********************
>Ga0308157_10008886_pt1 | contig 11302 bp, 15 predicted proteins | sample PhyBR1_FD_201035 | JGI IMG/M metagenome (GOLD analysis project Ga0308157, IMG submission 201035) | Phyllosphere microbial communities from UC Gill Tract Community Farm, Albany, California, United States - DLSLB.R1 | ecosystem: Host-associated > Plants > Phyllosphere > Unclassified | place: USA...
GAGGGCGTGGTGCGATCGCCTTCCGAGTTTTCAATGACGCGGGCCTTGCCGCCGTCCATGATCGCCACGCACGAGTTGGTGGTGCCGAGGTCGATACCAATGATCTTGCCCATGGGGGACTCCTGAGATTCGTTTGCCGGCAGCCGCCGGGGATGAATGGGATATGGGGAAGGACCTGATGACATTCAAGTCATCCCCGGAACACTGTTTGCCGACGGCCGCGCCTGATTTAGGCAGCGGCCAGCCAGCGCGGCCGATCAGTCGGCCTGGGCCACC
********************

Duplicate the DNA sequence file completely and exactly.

>Ga0308157_10008886_pt1 | contig 11302 bp, 15 predicted proteins | sample PhyBR1_FD_201035 | JGI IMG/M metagenome (GOLD analysis project Ga0308157, IMG submission 201035) | Phyllosphere microbial communities from UC Gill Tract Community Farm, Albany, California, United States - DLSLB.R1 | ecosystem: Host-associated > Plants > Phyllosphere > Unclassified | place: USA...
GAGGGCGTGGTGCGATCGCCTTCCGAGTTTTCAATGACGCGGGCCTTGCCGCCGTCCATGATCGCCACGCACGAGTTGGTGGTGCCGAGGTCGATACCAATGATCTTGCCCATGGGGGACTCCTGAGATTCGTTTGCCGGCAGCCGCCGGGGATGAATGGGATATGGGGAAGGACCTGATGACATTCAAGTCATCCCCGGAACACTGTTTGCCGACGGCCGCGCCTGATTTAGGCAGCGGCCAGCCAGCGCGGCCGATCAGTCGGCCTGGGCCACC